Poisoned In The Gulf?

THEY WERE THE UNLISTED CASUALTIES of the gulf war. Some 10,000 of the tough young soldiers who ran Saddam out of Kuwait in 1991 came home to find themselves rash-covered, forgetful and sometimes too weak to walk without canes. Five years and $80 million later, gulf-war syndrome is still largely a mystery, but last week brought the best evidence yet of a possible cause. In a new study, researchers at Duke University and the University of Texas Southwestern Medical Center linked the veterans' problems to chemicals used to protect them from insects and nerve gas. The suspect compounds, known as cholinesterase inhibitors, aren't normally toxic at low levels. But the new study shows that in combination, even small amounts cause an illness resembling gulf-war syndrome in animals.

The pursuit that led to last week's revelation started two years ago, when two members of the Texas team were at a conference, listening to accounts of the illness. Toxicologist Tom Kurt nudged epidemiologist Robert Haley and said it sounded a lot like OPIDN (organophosphate induced delayed neural toxicity), a syndrome in which chemical poisoning causes long-term nerve damage. OPIDN was first described during Prohibition, when it was linked to a contaminated Caribbean rum called Ginger Jake. The researchers knew that similar poisons are found in the insect repellents Deet and Permethrin, which were used topically or sprayed on uniforms during the war, and in pyridostigmine, which soldiers took as an anti-nerve-gas pill. So they started looking for a connection.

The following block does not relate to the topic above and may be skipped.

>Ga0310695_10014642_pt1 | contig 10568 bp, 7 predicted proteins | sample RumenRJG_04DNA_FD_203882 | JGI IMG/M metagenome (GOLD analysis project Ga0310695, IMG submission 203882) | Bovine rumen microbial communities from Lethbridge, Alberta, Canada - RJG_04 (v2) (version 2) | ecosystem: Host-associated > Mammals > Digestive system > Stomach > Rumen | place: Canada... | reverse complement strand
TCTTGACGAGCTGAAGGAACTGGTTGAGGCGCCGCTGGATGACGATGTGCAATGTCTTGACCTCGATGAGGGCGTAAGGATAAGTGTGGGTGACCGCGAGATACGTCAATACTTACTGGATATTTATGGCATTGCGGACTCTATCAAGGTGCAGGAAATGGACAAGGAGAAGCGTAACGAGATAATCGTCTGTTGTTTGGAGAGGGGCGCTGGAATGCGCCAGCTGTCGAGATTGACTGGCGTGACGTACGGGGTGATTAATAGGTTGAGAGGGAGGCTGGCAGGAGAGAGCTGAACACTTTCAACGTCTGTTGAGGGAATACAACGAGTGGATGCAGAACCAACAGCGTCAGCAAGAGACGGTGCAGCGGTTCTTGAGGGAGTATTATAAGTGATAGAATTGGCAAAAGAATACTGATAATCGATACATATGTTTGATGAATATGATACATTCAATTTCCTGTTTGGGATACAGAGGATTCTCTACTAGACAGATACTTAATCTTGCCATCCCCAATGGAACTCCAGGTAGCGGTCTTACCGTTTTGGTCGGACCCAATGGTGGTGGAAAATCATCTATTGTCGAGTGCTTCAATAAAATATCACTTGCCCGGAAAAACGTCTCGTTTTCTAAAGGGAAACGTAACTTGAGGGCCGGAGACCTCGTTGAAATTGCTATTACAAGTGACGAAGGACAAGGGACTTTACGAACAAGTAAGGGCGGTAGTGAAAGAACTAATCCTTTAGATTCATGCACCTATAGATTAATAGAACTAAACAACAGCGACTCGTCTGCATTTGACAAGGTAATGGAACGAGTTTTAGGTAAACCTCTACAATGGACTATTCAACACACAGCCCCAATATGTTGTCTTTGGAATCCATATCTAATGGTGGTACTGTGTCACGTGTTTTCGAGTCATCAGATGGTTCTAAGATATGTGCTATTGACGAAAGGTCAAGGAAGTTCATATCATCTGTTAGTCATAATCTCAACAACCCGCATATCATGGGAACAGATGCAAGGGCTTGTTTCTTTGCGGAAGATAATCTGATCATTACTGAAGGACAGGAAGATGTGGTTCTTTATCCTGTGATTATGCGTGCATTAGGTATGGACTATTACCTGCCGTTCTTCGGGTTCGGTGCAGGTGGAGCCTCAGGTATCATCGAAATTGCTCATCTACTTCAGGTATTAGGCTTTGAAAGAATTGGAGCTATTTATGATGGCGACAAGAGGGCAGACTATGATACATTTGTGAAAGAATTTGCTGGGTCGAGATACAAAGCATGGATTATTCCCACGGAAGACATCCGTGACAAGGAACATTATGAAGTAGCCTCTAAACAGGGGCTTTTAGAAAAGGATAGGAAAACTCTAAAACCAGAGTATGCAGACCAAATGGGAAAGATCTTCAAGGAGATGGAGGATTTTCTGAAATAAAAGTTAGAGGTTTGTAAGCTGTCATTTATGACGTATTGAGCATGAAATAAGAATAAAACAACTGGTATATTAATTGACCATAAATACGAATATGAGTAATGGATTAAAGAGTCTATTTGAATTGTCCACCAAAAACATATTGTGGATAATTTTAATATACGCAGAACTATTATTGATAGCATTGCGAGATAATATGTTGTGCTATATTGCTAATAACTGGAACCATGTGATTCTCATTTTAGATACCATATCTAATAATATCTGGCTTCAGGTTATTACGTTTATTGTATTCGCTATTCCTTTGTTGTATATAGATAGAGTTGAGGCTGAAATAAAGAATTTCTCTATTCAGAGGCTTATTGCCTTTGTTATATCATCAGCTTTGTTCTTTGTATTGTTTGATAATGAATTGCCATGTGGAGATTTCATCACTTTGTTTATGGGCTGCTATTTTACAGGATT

In the study reported last week, researchers treated chickens with nonlethal doses of all three agents. The birds receiving just one suffered no effects, but those exposed to any two of the chemicals showed signs of nerve damage. The chickens treated with all three showed extensive nerve damage--and, like some gulf-war veterans, they suffered tremors, weakness and a loss of muscle control in their legs.

The cholinesterase inhibitors are still only suspects. "We can't extrapolate to humans," Haley says. A second study, which involved monitoring 249 veterans from a mobile naval battalion, may strengthen the case. The researchers won't discuss those findings until they've been reviewed for publication, but ailing veterans feel vindicated already. "This supports the position we've had all along," says Matt Puglisi, the American Legion's gulf-war spokesman. "There may be a new disease caused by chemical exposure." Alas, knowing what caused the condition won't reverse it.

Poisoned In The Gulf? | News